3. Fennec foxes can live without freely available water. Their kidneys are specifically adapted to conserve water.

Great Basin Rattlesnakes 

  1. Great Basin Rattlesnakes have forward-facing eyes, meaning their vision is more binocular compared to most snakes. This results in them having an excellent aim and the ability to precisely judge distances when striking.
  2. Rattlesnakes are also able to sense vibrations through the ground created by the movement of other animals even down to a tiny mouse.
  3. Rattlesnakes respond to threats in a sequence, firstly, they will try to move out of the way of the approaching threat. Secondly, if it cannot escape then it will try to scare the potential threat away by shaking its tail which creates a rattling sound. If this does not work, then a rattlesnake will coil so they are ready to strike, it will then lunge, opening its jaw wide, pulling the retracted fangs forward, biting and delivering a dose of venom.
Fennec Fox

Grassland animals


  1. A cheetah is the only large cat that cannot actually roar, instead the sounds they make are like growls, hisses, or scowls.
  2. Cheetahs are the fastest land mammal on earth, over a short distance a Cheetah can reach speeds above 70 mph, and can increase speed (accelerate) from 0 to 62 mph in just 5 seconds.
  3. Cheetahs’ claws are unique in comparison to other cat species, they are non-retractile (they do not draw back into the paw), which enables Cheetahs to keep a strong grip on land while they are running.


  1. African and Asian elephants differ in several ways; the variation in ears is used to differentiate between the 2. It is said African elephants have ears that look like a map of Africa, and the Asian Elephant has smaller ears that look like a map of India.
  2. Elephants’ tusks are made of ivory, these are actually enormously enlarged teeth. However, not all elephants have tusks; generally, both male and female African Elephants have tusks that are of similar size. Only the male Asian Elephants have large tusks, the females’ tusks are much smaller if they have them.
  3. Elephants actually have the largest brains of all animals.


  1. Giraffes can travel very fast, they can run speeds of up to 37 mph.
  2. The large patches on Giraffes are like human fingerprints, each Giraffe coat is unique, meaning no 2 Giraffes are the same. In general, the darker the spots the older the Giraffe will be.
  3. On average Giraffes sleep for less than 2 hours a day.


  1. There are seven different species of Lions these are; the African Lion, Asiatic Lion, American Lion, Mountain Lion, Cave Lion, and the White Lion.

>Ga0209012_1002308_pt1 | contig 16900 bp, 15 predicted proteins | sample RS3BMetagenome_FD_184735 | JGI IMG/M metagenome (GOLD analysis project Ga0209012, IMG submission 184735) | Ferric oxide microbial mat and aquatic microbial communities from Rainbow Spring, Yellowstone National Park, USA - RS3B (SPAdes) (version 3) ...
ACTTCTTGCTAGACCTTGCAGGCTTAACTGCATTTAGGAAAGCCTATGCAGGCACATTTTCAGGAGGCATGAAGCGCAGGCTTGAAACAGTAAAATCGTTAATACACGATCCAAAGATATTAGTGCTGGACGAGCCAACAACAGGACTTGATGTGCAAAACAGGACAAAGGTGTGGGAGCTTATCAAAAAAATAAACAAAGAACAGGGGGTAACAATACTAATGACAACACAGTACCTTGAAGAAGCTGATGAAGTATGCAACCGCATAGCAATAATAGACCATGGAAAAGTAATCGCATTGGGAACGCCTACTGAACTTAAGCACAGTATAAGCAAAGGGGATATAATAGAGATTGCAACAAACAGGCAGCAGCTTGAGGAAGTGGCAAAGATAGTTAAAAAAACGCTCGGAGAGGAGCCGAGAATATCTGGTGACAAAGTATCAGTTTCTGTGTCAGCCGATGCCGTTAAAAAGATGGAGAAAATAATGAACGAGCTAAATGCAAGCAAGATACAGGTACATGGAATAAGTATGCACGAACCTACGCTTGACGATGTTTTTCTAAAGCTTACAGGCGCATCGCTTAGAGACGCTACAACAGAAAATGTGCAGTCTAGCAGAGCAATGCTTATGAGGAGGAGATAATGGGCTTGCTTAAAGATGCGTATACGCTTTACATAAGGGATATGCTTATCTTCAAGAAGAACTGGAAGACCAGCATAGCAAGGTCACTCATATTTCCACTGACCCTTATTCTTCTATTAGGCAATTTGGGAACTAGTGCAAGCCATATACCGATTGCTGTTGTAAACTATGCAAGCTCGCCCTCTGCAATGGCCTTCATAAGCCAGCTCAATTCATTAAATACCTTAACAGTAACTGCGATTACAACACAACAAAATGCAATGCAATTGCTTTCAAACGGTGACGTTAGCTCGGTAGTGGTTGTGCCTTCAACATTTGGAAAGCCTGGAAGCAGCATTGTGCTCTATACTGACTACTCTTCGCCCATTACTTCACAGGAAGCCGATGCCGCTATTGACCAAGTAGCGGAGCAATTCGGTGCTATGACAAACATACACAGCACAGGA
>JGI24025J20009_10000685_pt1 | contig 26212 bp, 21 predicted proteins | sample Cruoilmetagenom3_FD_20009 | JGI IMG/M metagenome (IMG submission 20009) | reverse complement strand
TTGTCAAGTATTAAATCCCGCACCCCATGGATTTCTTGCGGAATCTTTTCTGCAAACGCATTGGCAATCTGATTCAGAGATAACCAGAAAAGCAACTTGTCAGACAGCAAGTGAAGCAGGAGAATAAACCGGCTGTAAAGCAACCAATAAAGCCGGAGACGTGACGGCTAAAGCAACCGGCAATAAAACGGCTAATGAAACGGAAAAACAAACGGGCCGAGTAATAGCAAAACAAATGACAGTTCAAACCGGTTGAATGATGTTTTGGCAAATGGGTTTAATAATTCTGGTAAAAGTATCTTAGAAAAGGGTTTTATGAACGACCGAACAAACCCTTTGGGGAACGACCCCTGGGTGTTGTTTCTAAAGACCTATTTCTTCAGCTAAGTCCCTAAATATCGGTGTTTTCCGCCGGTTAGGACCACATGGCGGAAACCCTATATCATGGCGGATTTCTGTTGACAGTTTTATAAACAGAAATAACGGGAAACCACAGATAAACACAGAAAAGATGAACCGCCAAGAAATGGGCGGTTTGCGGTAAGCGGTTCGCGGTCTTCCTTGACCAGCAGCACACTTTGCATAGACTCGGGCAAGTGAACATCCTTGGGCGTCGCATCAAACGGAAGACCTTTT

2. Lions are the only species of cats that live in a group; a group of Lions is called pride. A pride can contain up to 25 Lions, both males, and females.
  3. Lions can run up to speeds of 49.7 mph.

Rainforest animals

Golden Lion Tamarin 

  1. The Golden Lion Tamarin lives in social family groups of up to 8 members, they have 1 dominant male. Golden Lion Tamarin males will play a vital part in raising their infants, they will often carry their young on their backs in between feedings.
  2. These are the only Monkeys to have a couple of unique features. Firstly, the thumbs of Golden Lion Tamarins are not fully opposable, with this their big toes are positioned backward. Secondly, unlike other monkeys, they do not have prehensile tails which means they move without using their tales.
  3. They get their name from their hair which is longer and darker around their faces and cheeks, forming a mane like a Lion.


  1. Jaguars are the in fact the largest of South America’s big cats and the 3rd largest cat in the world after Tigers and Lions. However, they are classed as near threatened now.
  2. They often live near lakes, rivers, and wetlands, as they are confident swimmers who are known to cross large rivers. They also enjoy swimming.
  3. Jaguars roam, hunt, and live alone, they only come together to mate, to do so both males and females roar, this helps bring them together. With living in solace they leave a scent to mark their territory through waste and they will also claw at trees.

Mountain Gorillas 

  1. The Mountain Gorilla has 16 different types of calls, when they are mildly alarmed or curious they will use short barks. However, when they want to intimidate rivals, male gorillas strut with stiff legs and they beat their chests, they will then use vocalisations like roars or hoots.
  2. Mountain Gorillas live in family groups of around 10-30 individuals, in these, there tends to be 1 dominant male and several females. Both the males and the females in family groups take care of their infants. When mountain Gorillas are older most of the males and around 60% of the females will leave their birth group to join another group.
  3. Gorillas share a 98% DNA match with humans, they are very intelligent and feel emotions as humans, crying when they are sad or hurt and laughing when they are tickled or happy.

Three-toed Sloth 

  1. Sloths are built for life in the treetops as they have a powerful grip due to their long claws. They spend nearly all their time aloft, hanging in the branches, eating, mating, giving birth, and sleeping a lot (some sleep up to 15-20 hours every day) all in the trees.
  2. Three-toed sloths also have an advantage that few other mammals have; they have extra neck vertebrae, which allows them to be able to turn their heads tp to 270 degrees.